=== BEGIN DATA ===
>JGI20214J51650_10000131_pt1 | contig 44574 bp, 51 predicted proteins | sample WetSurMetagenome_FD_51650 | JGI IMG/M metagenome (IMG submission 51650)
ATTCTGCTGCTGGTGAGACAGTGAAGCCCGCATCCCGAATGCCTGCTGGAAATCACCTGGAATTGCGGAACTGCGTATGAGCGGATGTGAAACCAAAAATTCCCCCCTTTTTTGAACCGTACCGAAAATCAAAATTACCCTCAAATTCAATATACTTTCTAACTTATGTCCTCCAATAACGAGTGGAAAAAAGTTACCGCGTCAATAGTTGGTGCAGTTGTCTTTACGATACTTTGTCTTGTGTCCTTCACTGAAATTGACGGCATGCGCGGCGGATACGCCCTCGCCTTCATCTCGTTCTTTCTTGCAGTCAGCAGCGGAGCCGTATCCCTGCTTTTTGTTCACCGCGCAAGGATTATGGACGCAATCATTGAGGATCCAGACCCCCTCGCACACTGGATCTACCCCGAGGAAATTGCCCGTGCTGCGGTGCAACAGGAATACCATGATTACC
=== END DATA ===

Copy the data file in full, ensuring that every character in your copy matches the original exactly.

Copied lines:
>JGI20214J51650_10000131_pt1 | contig 44574 bp, 51 predicted proteins | sample WetSurMetagenome_FD_51650 | JGI IMG/M metagenome (IMG submission 51650)
ATTCTGCTGCTGGTGAGACAGTGAAGCCCGCATCCCGAATGCCTGCTGGAAATCACCTGGAATTGCGGAACTGCGTATGAGCGGATGTGAAACCAAAAATTCCCCCCTTTTTTGAACCGTACCGAAAATCAAAATTACCCTCAAATTCAATATACTTTCTAACTTATGTCCTCCAATAACGAGTGGAAAAAAGTTACCGCGTCAATAGTTGGTGCAGTTGTCTTTACGATACTTTGTCTTGTGTCCTTCACTGAAATTGACGGCATGCGCGGCGGATACGCCCTCGCCTTCATCTCGTTCTTTCTTGCAGTCAGCAGCGGAGCCGTATCCCTGCTTTTTGTTCACCGCGCAAGGATTATGGACGCAATCATTGAGGATCCAGACCCCCTCGCACACTGGATCTACCCCGAGGAAATTGCCCGTGCTGCGGTGCAACAGGAATACCATGATTACC